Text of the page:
Are you able to keep in mind a time while you’d by no means heard of Viagra? I’m certain the timeframe existed, however the standard remedy (or Cialis, or the quite a few different FDA-approved medicine that enhance male sexual efficiency) has at all times felt as obtainable as one thing like Excedrin (albeit a bit extra taboo). It’s commonplace, whether or not you employ it or not. Now, attempt to consider the ladies’s equal to Viagra. Stumped? That’s not on you. The feminine libido has been understudied and misunderstood. However fortunately, that’s all beginning to change.
A ladies’s model of Viagra isn’t fully nonexistent, nonetheless. Flibanserin (aka “Addyi” or “the little pink tablet”) was lastly FDA-approved in 2015. It really works a bit otherwise than Viagra, targeting desire quite than sexual efficiency (the psychological quite than the bodily), with greater than 10% of sufferers reporting significant enhancements to their libidos in clinical trials. Sadly, the most important distinction between Addyi and Viagra is that the previous, which nonetheless has no generic equal, is never lined by insurance coverage.
Featured picture by Michelle Nash.
What Doctors Have Gotten Wrong About Female Libido
It’s a frustrating symptom of an even more infuriating problem: the topic of women’s sexual health is woefully misunderstood and underserved.
“There are decades of progress needed with payers to recognize that women deserve sexual healthcare,” shares board-certified OB/GYN Dr. Lyndsey Harper. “The problems are not just in our heads… we deserve access to these medications.”
Low Sex Drive? You’re Far From Alone
Dr. Harper’s journey into the world of women’s sexual healthcare began in 2018 while working in private practice. Countless women began expressing the same concern: they didn’t feel like having sex with their accomplice—ever.
“My sufferers have been needing much more help than I used to be educated to supply them,” Dr. Harper recollects. “I didn’t even notice I used to be lacking such an important a part of ladies’s well being in my coaching till ladies started sharing.”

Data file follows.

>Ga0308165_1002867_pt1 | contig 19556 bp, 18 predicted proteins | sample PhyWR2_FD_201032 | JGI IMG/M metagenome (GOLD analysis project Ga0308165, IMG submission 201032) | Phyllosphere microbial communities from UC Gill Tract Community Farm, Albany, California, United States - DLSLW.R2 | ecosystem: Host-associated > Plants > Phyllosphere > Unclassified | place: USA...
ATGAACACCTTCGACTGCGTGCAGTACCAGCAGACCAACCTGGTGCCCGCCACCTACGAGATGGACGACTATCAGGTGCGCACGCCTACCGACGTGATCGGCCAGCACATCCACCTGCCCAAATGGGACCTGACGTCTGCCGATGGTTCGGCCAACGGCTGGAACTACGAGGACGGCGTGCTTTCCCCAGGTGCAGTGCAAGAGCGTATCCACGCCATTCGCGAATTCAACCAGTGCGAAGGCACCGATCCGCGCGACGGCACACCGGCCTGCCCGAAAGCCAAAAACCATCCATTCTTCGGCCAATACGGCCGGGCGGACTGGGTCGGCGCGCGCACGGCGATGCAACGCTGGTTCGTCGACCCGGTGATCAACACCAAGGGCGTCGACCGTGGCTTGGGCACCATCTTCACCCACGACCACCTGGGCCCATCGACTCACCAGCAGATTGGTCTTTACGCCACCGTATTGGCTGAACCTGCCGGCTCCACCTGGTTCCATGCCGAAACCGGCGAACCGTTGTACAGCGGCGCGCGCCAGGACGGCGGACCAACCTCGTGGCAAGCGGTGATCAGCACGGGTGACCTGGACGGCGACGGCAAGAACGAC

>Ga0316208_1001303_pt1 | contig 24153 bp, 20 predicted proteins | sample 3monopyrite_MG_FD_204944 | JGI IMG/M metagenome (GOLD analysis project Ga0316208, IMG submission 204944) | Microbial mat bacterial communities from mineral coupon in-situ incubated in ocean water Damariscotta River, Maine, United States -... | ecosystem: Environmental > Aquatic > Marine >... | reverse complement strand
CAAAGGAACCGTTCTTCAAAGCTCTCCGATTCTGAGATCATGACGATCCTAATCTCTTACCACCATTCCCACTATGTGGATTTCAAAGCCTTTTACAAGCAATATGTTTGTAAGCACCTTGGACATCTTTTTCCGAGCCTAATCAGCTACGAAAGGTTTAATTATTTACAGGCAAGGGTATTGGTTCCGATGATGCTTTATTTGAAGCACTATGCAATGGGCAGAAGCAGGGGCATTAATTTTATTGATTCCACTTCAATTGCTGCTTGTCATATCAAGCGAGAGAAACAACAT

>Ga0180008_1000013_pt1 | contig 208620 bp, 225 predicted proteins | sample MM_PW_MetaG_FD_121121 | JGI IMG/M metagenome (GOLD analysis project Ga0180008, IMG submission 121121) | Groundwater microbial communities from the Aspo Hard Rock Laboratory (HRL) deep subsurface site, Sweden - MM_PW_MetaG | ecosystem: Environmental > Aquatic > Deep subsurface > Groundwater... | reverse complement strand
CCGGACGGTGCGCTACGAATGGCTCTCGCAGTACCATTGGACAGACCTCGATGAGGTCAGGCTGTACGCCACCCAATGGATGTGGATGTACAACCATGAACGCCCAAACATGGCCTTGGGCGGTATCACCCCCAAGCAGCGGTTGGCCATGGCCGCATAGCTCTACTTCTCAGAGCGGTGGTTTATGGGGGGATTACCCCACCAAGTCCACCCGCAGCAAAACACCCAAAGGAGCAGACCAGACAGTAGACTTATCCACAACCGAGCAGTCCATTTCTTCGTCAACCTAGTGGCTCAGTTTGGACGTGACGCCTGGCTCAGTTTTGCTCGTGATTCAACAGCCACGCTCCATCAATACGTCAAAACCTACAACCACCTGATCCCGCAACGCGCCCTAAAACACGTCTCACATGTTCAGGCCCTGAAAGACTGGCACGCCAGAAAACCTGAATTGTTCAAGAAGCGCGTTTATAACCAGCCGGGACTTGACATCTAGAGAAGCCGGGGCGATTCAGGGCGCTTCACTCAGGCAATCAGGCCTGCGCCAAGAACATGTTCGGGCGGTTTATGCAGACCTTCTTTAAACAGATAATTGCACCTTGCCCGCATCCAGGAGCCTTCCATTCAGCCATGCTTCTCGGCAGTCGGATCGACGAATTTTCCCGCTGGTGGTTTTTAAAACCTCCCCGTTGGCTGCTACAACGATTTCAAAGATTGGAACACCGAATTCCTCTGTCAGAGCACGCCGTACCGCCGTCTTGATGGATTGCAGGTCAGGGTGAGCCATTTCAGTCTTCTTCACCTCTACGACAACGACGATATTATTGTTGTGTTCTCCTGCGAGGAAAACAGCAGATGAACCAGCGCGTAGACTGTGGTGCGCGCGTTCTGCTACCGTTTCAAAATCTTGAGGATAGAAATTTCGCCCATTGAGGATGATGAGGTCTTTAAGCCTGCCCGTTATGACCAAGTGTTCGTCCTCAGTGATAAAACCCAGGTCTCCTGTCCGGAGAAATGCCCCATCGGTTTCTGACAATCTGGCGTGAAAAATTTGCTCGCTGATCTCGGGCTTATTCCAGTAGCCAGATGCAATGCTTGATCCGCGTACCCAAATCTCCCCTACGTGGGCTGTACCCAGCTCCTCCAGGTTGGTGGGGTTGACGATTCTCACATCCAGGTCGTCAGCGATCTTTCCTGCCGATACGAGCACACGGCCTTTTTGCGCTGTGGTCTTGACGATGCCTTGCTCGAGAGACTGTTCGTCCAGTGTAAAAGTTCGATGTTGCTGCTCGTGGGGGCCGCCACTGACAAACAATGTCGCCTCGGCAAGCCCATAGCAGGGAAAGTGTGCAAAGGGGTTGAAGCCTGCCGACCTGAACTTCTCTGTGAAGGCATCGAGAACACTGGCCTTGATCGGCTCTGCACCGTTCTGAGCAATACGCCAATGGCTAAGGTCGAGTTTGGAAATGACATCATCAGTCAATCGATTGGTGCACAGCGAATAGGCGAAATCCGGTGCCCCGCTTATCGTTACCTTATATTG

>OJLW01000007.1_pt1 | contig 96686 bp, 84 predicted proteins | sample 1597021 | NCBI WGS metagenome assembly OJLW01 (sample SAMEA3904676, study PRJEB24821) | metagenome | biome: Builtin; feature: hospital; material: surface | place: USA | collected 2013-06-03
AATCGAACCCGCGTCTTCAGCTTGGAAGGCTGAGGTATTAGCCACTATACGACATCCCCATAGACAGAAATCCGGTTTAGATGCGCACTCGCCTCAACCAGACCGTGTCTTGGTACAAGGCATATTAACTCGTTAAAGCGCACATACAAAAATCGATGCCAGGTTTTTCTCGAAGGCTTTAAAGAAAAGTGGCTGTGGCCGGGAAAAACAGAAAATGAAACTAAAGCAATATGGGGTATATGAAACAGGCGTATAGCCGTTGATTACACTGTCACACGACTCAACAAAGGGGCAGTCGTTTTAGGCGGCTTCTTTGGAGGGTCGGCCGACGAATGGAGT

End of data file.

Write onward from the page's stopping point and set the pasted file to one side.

The dominoes fell suddenly as she started recalling medical faculty and residency. “I used to be like, Wait a minute… why don’t I do know something about ladies’s sexual well being?” she thought. “And wait, why did I spend two weeks in an erectile dysfunction clinic in medical faculty? And why are there no FDA-approved [sexual health] medicines for girls which might be lined by insurance coverage and there are 26 which might be lined for males?”
A Shift in Women’s Sexual Health Studies
In 2019, Dr. Harper founded Rosy, a freemium app that has linked over 200,000 ladies with personalized solutions for sexual wellness considerations. As of 2023, greater than 11% of the nation’s OB/GYNs suggest the Texas-based femtech startup, which has raised upwards of $4.2 million in funding.
And whereas there may be a lot work to be performed, Dr. Harper has famous a need for change within the medical group since Rosy first launched.
“What we’re beginning to see is the awakening of the medical group to the truth that there may be this hole, which is resulting in much more curiosity, which is resulting in extra individuals getting individually educated after residency like I did,” Dr. Harper explains. “Then we are able to practice up future residents. Huge shifts like this in medication take a long time, however I feel by way of consciousness, pleasure, and openness to the subject, we now have made a ton of progress up to now 4 years.”
Reframing the Manner We Consider Ladies’s Sexual Well being
It’s not simply the medical group that should reframe the way it thinks about ladies’s sexual well being, nonetheless. Dr. Harper factors to a just lately printed article in The New York Instances, “Women Have Been Misled About Menopause,” which discusses the methods by which menopausal ladies have been underserved. “It means that we now have a excessive cultural tolerance for girls’s struggling,” Rebecca Thurston, a professor of psychiatry on the College of Pittsburgh, shares within the article.
“We settle for issues that we shouldn’t be accepting,” Dr. Harper provides. “But it surely’s not our fault. We simply haven’t been given permission by society.”